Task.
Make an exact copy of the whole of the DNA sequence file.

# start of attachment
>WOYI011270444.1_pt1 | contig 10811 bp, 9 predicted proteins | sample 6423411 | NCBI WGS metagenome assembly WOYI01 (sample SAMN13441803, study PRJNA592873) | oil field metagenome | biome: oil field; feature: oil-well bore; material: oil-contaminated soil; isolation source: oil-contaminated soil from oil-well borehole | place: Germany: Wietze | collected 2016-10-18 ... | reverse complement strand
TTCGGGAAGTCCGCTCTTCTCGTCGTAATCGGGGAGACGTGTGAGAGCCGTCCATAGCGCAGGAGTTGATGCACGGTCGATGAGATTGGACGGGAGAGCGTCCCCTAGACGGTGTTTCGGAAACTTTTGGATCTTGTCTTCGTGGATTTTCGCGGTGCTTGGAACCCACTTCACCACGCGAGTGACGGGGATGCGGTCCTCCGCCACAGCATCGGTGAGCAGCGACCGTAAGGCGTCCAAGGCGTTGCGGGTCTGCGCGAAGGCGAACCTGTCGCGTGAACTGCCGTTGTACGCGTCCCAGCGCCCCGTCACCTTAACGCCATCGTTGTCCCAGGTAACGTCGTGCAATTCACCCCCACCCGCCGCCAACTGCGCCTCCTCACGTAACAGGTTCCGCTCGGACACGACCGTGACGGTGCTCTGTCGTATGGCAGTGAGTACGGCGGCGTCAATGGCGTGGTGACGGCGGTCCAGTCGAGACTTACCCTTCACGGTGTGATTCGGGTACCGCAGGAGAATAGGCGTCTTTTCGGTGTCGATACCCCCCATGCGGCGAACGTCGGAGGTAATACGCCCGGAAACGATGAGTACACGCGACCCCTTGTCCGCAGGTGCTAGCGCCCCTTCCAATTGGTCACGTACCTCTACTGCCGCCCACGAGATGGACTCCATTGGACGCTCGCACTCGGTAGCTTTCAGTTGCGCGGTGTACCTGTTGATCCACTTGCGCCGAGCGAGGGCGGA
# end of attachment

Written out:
>WOYI011270444.1_pt1 | contig 10811 bp, 9 predicted proteins | sample 6423411 | NCBI WGS metagenome assembly WOYI01 (sample SAMN13441803, study PRJNA592873) | oil field metagenome | biome: oil field; feature: oil-well bore; material: oil-contaminated soil; isolation source: oil-contaminated soil from oil-well borehole | place: Germany: Wietze | collected 2016-10-18 ... | reverse complement strand
TTCGGGAAGTCCGCTCTTCTCGTCGTAATCGGGGAGACGTGTGAGAGCCGTCCATAGCGCAGGAGTTGATGCACGGTCGATGAGATTGGACGGGAGAGCGTCCCCTAGACGGTGTTTCGGAAACTTTTGGATCTTGTCTTCGTGGATTTTCGCGGTGCTTGGAACCCACTTCACCACGCGAGTGACGGGGATGCGGTCCTCCGCCACAGCATCGGTGAGCAGCGACCGTAAGGCGTCCAAGGCGTTGCGGGTCTGCGCGAAGGCGAACCTGTCGCGTGAACTGCCGTTGTACGCGTCCCAGCGCCCCGTCACCTTAACGCCATCGTTGTCCCAGGTAACGTCGTGCAATTCACCCCCACCCGCCGCCAACTGCGCCTCCTCACGTAACAGGTTCCGCTCGGACACGACCGTGACGGTGCTCTGTCGTATGGCAGTGAGTACGGCGGCGTCAATGGCGTGGTGACGGCGGTCCAGTCGAGACTTACCCTTCACGGTGTGATTCGGGTACCGCAGGAGAATAGGCGTCTTTTCGGTGTCGATACCCCCCATGCGGCGAACGTCGGAGGTAATACGCCCGGAAACGATGAGTACACGCGACCCCTTGTCCGCAGGTGCTAGCGCCCCTTCCAATTGGTCACGTACCTCTACTGCCGCCCACGAGATGGACTCCATTGGACGCTCGCACTCGGTAGCTTTCAGTTGCGCGGTGTACCTGTTGATCCACTTGCGCCGAGCGAGGGCGGA